SUVs Hidden History

In the 10-year period during which Ford SUVs outfitted with Firestone tires caused some 300 deaths in rollover accidents, more than 12,000 people died in SUV rollovers unrelated to tire failure. What did automakers and the federal government know about the risks posed by SUVs -- and what were they doing to protect consumers? Here's an overview of the SUV's hidden history, along with excerpts from FRONTLINE's study.

During the late 1970s, under Carter appointee Joan Claybrook NHTSA had pushed through new regulations and undertook aggressive investigations, including a famous investigation of the Ford Pinto. But in 1981-- enter Reagan with the promise of broad deregulation to help the ailing auto industry. NHTSA's budget was slashed and its staff was told that the agency's efforts would be directed toward repealing existing regulations rather than proposing new ones.

Rollovers Make National News Headlines

The issue of rollover first made national news in 1980 when CBS's 60 Minutes aired a report on early SUVs. As deaths and serious injuries mounted, so did lawsuits. Plaintiff attorneys discovered that Ford knew that its Bronco II prototypes were tipping onto two wheels at speeds as low as 20 miles per hour. But Ford's management declined to widen the vehicle as proposed by Ford engineers because it would have delayed "Job 1" (the vehicle's first date of production).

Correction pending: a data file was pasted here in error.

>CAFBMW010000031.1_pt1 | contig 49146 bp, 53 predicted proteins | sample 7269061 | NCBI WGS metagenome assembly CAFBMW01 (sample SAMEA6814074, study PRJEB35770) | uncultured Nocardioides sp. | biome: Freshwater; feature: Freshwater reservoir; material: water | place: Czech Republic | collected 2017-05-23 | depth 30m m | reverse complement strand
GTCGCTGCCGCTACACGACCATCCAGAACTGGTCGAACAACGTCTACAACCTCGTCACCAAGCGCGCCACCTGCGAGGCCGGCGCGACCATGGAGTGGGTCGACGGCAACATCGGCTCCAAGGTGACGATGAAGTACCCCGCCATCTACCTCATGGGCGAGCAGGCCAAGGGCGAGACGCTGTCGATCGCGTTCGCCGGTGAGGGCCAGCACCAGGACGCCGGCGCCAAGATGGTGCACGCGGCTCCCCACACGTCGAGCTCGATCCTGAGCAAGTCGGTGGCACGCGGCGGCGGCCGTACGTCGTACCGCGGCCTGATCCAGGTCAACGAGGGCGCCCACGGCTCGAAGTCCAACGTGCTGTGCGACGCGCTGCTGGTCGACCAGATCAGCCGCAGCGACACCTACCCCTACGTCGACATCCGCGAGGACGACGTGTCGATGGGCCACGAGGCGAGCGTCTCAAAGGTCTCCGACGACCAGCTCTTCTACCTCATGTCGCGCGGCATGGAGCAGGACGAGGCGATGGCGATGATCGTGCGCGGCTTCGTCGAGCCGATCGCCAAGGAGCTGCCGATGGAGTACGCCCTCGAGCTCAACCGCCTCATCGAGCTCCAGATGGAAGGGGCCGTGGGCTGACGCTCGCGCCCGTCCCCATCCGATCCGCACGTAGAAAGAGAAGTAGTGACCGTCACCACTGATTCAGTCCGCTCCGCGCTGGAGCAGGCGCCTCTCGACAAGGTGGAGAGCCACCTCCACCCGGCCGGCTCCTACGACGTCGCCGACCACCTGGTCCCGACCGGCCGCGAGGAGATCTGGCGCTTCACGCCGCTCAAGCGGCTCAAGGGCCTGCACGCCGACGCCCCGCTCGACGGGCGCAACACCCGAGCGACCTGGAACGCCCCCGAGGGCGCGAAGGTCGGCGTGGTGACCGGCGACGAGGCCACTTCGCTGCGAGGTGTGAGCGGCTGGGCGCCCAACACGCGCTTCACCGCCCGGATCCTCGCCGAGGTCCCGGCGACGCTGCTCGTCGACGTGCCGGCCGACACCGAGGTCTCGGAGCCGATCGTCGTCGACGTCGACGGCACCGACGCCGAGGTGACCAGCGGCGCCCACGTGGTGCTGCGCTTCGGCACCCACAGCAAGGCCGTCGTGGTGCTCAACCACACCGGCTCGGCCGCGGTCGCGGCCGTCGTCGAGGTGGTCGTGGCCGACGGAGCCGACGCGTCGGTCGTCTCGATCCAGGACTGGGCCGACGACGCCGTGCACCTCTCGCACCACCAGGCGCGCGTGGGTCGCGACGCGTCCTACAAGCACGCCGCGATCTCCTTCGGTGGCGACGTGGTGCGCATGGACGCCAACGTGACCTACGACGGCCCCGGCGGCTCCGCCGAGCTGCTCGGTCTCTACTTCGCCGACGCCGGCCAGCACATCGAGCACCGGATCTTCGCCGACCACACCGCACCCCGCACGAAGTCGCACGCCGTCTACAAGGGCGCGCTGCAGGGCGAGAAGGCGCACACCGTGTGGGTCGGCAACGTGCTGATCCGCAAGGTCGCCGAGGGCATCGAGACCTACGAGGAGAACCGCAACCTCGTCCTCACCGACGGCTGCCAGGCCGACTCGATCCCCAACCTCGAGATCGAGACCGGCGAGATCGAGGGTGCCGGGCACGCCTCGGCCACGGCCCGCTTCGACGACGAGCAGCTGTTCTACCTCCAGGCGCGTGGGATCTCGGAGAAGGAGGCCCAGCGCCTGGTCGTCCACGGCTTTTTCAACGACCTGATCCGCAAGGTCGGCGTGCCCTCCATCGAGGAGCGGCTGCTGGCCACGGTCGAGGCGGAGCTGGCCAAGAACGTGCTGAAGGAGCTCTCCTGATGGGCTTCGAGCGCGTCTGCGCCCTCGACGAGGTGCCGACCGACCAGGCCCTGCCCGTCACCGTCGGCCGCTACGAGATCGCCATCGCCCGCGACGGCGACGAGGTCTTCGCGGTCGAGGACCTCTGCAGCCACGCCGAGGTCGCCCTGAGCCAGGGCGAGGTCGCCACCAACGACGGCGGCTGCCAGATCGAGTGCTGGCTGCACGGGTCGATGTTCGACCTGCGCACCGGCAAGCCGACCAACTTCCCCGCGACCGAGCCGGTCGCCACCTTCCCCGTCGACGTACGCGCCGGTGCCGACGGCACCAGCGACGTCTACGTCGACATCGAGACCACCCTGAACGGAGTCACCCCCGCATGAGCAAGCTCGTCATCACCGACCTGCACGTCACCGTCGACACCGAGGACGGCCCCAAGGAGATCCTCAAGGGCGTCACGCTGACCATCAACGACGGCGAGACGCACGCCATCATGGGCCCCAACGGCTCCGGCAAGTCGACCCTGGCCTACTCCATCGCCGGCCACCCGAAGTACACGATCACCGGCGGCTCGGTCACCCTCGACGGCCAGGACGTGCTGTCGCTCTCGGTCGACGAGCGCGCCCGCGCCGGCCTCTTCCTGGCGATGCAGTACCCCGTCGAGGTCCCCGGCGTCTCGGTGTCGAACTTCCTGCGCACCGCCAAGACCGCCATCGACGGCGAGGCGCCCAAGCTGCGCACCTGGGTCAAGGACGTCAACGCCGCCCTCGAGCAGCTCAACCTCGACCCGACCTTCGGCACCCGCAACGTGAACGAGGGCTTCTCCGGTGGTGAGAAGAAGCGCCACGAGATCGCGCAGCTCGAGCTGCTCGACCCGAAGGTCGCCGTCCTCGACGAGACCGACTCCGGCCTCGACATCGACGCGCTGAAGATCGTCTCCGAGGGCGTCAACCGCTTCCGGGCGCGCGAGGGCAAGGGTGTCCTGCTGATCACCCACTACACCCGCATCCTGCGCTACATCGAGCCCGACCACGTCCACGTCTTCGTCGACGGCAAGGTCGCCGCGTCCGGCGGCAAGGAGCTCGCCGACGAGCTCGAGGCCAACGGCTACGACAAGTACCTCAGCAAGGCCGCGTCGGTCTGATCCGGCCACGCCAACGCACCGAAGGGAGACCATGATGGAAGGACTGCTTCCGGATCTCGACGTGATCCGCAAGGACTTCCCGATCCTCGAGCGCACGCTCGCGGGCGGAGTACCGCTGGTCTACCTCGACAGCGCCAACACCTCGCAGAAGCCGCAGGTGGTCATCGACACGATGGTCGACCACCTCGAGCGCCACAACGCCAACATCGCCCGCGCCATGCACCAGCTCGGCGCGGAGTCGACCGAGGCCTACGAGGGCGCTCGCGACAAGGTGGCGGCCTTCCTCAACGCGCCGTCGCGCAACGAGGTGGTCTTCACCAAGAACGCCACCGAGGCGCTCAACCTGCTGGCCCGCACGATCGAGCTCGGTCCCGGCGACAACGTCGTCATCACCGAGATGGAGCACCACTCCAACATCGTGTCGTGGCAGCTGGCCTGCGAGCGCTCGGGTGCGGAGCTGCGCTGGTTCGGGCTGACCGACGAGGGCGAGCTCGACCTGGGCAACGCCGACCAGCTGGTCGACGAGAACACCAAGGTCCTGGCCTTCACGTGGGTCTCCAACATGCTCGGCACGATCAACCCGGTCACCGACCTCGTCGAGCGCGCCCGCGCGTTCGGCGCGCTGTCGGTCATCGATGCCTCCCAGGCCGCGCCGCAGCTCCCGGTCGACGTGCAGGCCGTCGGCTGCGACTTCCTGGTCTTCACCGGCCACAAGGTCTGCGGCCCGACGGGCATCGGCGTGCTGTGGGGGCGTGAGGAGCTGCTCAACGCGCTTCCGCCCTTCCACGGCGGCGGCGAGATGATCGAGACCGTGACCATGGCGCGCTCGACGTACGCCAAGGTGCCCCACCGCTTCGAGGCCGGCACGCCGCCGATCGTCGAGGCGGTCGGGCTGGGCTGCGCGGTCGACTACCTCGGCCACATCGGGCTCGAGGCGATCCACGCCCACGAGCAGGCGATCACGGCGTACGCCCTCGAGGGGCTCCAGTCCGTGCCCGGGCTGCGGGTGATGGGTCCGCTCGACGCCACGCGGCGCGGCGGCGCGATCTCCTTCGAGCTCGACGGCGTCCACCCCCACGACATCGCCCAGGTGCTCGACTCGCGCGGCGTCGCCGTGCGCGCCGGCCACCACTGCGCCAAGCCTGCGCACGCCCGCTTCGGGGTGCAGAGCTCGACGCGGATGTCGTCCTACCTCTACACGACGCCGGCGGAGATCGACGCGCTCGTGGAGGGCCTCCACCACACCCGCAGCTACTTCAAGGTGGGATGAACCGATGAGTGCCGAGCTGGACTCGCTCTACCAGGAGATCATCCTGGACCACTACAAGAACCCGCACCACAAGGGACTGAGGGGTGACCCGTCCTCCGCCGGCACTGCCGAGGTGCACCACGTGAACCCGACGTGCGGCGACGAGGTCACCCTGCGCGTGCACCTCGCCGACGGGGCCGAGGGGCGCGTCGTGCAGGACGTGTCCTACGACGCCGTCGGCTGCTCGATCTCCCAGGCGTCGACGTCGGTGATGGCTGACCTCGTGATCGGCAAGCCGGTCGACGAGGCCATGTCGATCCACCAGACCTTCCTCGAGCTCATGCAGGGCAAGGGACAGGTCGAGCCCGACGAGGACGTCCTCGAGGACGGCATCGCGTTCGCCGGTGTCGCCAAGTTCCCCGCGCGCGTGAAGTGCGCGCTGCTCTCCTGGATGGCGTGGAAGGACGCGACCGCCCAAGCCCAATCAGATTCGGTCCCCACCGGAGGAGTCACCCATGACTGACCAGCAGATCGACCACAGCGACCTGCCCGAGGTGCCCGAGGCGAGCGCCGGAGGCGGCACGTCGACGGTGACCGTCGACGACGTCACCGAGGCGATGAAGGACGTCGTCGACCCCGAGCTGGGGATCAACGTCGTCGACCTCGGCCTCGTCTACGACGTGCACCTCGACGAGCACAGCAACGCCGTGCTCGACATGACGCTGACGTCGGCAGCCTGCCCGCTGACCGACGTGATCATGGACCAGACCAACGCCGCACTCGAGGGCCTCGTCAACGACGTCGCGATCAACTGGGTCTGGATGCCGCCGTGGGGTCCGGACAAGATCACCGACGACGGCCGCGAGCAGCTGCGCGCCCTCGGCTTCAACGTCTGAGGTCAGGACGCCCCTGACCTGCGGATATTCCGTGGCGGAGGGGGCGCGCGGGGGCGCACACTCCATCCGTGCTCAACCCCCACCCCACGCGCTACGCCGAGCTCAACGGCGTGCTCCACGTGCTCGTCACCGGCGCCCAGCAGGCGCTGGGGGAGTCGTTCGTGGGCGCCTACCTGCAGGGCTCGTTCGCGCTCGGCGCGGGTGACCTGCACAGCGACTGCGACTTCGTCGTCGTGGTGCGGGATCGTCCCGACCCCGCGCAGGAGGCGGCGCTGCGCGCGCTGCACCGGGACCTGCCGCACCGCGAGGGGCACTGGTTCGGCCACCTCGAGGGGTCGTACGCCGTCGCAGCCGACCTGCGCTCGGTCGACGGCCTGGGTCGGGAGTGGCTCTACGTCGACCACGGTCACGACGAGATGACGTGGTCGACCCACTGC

In 1986, Congressman Tim Wirth (D-Colo.) petitioned NHTSA to force changes in the basic design of SUVs. NHTSA engineer Anna Harwin was assigned to study the matter and make a recommendation. Her analysis showed "a pronounced and consistent pattern" between a vehicle's height and width and its propensity to roll over.

Wirth's petition, backed by NHTSA research, and all five NHTSA departments recommended that the agency consider regulation. But NHTSA administrator Diane Steed, the Reagan political appointee who headed the agency, denied the Wirth petition.

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